It’s a funny question to ask
“What have you neglected in planning for your unassisted birth?” Please don’t misunderstand me, I’m not trying to place any guilt trip on anyone’s shoulders. Rather, I like to take a look at questions from a different angle sometimes, and see if I’m missing anything. “What has been neglected?” is a good way to step back and evaluate your planning and preparations.
Depending on time (how many weeks do you have left in your pregnancy?) you may be able to delve into every single topic known to birth. You can read and evaluate and ponder and decide your preferences. Maybe You’ll look into the scarier topics and try to come up with a game plan (If baby starts coming at 25 weeks, how will we explain our choices to the doctors in the hospital?). You may not enjoy researching, or you may have only limited time before the birth. What then?
My suggestion is focus your research on just the topics that cause the strongest emotions. Do you have fears? Delve into the specific fears, and discover that they melt into less scary scenarios (Baby not breathing at birth? If the cord is pulsing and plump then they are still getting all the oxygen they need… you have time.).
On the flip side, if you are excited to have your “dream birth experience” then spend time researching what kind of preparations were people happy they made? Hiring a birth photographer? Decorating with affirmations? Having a blessing way and making a necklace from beads to wear during labor? Don’t know what a blessing way is? Here’s a blog post that describes it.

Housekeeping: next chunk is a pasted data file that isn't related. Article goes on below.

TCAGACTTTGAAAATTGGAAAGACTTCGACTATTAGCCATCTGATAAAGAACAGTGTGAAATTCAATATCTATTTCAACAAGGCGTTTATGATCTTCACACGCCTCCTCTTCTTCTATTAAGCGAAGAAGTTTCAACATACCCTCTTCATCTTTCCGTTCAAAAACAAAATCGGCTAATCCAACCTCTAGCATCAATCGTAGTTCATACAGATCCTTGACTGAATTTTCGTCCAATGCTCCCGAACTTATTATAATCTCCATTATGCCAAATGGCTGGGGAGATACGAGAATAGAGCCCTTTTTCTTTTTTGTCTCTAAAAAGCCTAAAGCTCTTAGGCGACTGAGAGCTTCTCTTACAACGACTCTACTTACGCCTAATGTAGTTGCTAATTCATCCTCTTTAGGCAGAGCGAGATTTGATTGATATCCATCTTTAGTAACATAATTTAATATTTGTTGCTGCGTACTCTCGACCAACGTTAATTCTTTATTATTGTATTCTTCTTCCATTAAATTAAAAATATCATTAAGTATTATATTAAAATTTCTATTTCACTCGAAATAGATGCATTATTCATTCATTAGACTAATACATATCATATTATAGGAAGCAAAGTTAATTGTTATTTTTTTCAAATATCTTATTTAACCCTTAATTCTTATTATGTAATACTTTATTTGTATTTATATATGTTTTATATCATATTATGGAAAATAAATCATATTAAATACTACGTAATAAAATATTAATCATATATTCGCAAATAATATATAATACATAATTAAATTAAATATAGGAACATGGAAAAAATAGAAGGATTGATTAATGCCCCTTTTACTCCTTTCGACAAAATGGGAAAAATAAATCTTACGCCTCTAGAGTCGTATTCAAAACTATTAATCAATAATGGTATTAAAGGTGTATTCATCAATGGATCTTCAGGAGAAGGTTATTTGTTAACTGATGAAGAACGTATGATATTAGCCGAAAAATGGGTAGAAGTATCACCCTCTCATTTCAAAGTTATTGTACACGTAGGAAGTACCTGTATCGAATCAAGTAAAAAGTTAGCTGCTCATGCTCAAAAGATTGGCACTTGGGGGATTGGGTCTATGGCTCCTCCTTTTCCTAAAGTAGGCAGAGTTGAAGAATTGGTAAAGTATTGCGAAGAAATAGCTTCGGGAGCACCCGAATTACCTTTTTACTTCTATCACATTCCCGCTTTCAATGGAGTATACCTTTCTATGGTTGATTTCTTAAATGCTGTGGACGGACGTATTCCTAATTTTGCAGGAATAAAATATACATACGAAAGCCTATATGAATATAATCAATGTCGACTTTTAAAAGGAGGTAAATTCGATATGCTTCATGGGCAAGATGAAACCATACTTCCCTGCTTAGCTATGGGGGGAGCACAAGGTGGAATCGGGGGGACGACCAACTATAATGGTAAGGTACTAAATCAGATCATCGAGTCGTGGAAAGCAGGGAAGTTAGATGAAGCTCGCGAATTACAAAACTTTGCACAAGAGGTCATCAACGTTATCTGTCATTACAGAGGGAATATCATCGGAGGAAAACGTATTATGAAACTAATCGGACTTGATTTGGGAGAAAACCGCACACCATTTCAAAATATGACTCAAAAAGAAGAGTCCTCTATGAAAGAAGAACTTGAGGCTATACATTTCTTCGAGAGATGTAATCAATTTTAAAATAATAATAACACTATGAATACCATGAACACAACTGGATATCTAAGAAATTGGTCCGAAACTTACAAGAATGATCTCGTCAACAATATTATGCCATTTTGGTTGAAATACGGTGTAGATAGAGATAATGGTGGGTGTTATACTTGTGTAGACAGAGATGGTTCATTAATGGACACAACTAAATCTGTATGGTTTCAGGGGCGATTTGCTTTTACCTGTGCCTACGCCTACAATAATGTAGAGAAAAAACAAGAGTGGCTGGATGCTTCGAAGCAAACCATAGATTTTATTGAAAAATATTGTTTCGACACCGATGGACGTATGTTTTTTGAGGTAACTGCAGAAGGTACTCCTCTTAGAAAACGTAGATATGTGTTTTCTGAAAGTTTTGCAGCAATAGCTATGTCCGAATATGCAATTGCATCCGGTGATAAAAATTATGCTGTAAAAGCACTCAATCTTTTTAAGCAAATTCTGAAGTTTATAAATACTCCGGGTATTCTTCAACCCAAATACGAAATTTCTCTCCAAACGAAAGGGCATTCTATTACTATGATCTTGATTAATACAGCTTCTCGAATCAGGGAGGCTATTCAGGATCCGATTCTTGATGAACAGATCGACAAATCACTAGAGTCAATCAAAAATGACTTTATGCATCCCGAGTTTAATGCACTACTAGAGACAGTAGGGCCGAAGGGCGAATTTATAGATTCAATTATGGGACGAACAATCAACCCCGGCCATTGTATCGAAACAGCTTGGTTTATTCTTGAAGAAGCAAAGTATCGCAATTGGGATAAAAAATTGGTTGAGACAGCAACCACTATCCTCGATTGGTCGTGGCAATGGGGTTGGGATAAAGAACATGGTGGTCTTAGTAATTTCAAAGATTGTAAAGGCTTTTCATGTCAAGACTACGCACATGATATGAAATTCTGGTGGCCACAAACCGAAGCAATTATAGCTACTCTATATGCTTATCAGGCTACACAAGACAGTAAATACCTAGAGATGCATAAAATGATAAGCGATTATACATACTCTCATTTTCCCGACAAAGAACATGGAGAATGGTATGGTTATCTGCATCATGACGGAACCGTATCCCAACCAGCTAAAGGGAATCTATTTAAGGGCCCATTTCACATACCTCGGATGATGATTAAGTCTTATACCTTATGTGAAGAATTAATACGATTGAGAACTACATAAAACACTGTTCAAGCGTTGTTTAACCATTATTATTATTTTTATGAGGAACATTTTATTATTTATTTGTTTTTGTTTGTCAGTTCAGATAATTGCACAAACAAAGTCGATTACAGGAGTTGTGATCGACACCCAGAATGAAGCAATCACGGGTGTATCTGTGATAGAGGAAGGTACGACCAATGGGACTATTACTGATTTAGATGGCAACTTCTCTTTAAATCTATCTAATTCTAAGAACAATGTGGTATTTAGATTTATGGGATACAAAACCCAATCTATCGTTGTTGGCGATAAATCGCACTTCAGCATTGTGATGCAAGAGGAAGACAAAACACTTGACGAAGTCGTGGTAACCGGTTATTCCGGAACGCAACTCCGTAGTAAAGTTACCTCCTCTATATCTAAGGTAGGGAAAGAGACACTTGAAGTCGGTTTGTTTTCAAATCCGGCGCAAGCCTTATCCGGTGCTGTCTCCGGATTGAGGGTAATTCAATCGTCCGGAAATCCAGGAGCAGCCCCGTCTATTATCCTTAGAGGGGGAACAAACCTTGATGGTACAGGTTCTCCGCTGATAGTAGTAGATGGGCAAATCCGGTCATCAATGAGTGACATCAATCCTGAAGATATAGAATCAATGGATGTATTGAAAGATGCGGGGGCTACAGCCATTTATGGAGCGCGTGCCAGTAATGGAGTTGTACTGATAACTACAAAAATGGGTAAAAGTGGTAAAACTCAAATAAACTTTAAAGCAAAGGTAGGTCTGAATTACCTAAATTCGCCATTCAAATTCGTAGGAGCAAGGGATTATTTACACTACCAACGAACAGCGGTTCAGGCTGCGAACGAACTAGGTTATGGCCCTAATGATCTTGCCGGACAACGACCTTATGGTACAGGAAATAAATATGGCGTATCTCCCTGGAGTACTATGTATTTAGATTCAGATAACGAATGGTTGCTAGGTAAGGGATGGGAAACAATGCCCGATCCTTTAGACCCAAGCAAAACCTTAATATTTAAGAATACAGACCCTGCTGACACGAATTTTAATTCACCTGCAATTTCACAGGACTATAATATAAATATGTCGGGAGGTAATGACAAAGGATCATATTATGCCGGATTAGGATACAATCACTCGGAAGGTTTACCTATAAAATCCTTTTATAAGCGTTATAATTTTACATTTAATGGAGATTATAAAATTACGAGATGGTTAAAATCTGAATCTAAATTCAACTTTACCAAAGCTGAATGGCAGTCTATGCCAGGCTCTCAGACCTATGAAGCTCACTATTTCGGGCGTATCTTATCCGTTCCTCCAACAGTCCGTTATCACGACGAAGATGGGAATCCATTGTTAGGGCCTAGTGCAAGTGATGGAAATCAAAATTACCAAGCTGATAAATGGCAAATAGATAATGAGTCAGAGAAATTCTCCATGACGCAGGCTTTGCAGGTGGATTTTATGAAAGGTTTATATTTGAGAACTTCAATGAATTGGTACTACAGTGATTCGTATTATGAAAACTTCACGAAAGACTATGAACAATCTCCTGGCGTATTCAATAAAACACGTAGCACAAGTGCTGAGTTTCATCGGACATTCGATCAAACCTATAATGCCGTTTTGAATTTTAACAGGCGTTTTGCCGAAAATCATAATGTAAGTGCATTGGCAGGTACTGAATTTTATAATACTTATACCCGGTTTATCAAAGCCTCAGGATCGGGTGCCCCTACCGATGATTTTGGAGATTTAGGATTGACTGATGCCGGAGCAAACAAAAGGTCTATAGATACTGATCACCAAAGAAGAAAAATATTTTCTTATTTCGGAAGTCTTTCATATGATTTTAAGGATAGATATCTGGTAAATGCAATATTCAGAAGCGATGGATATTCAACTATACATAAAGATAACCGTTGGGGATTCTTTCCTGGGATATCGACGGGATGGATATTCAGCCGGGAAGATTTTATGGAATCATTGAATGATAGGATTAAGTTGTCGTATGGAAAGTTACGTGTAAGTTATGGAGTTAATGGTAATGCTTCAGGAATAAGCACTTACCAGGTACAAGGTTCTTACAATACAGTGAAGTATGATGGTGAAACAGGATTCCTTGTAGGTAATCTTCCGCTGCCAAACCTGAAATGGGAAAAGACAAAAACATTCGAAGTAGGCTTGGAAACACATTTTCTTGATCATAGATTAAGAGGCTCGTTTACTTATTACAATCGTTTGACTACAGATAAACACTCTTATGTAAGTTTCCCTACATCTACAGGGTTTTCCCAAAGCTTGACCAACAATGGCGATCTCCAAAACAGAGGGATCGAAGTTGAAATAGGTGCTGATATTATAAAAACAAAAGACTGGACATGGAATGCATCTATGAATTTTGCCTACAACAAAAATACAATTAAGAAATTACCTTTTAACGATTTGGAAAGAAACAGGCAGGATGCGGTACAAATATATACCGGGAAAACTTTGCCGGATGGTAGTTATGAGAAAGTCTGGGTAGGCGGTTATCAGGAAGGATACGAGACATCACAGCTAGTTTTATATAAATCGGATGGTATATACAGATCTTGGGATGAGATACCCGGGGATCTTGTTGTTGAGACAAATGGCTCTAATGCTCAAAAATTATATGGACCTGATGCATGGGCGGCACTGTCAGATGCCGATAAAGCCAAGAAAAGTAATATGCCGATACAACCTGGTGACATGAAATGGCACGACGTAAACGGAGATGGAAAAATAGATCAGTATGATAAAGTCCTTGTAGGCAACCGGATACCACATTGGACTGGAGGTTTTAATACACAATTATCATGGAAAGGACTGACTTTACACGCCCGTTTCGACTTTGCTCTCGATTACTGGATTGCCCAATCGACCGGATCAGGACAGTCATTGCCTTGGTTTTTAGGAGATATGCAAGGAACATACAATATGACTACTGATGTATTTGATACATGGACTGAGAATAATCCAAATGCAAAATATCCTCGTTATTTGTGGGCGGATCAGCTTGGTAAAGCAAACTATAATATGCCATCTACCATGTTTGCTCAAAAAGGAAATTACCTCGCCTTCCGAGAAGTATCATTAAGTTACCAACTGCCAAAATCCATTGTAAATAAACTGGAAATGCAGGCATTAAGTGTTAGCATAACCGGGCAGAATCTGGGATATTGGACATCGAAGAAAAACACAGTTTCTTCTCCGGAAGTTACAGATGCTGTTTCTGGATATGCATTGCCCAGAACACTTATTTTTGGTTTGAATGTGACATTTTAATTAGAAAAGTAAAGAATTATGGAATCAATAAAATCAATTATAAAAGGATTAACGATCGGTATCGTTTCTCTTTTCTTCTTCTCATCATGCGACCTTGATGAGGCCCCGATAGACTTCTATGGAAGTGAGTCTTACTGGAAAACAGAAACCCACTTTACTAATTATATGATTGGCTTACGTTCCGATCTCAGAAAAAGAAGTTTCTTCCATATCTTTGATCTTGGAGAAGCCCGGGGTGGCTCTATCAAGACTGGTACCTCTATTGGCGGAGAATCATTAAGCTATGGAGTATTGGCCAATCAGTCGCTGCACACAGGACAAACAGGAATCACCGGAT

Focus your attention to spend time on the important-to-YOU topics first, and once you’ve learned what you want to know, if you still have time to spend… then branch out.
This is NOT my expertise. In fact, I can safely say this is a topic that I have neglected in my three pregnancies. If exercise is important to you, congratulations! It can stay an important part of your life. But let me offer a word of caution about over-exercising that not many people mention. If you’ve listened to, or read, hundreds of birth stories like I have… You may have noticed an interesting trend for the extremely fit woman to have c-sections. <double-take> Wait, what?!
It’s just an observation I’ve made, but it alarms me a little bit! One woman was a ballet dancer — C-section. Cross-fit coach — C-section. Fitness Coach – C-section. Something about the extreme strengthening and toning of these women’s core muscles makes it difficult for those muscles to stretch and loosen and relax, even in the presence of the hormone relaxin. They simply don’t dilate very quickly or easily, and eventually they “time out” at the hospital (greater than 24 hours with water broken) and off to surgery they go.
Different, but also on the spectrum of Exercise and pregnancy — your abdominal muscles are meant to stretch apart and sometimes separate during pregnancy. This condition is called diastasis recti, and while the muscles can come back together and heal after birth, sometimes they don’t. Women who have overly strong abdominal muscles before pregnancy, or who start working those muscles too soon after pregnancy, tend to have more trouble with their abs separating wider, or not coming together. If you love your flat tummy, doing ab work, or want to get your body back as fast as possible after pregnancy… I would encourage you to look into this subject and learn the whys and why nots of certain exercises. It may save you some long extra-months of healing.
All that said, I’m more of an under-exerciser and would benefit from a gentle and regular exercise routine during pregnancy. (Next pregnancy… Definitely on my list!)
I’m probably one of only 7 Americans who haven’t yet gotten on the Yoga train. Oh, wait, you too? Okay, so there are 8 of us now. That being said, I’m beginning to be convinced of the need for regular and gentle stretching. My lower back feels tight when I lay on my stomach to sleep (Yes, I’m pre-pregnancy right now. The luxury of NOT being pregnant is sleeping on my belly for now.) It feels almost like my hamstrings are being tugged on where they attach in my bum. This is *definitely* a lack-of-stretching issue.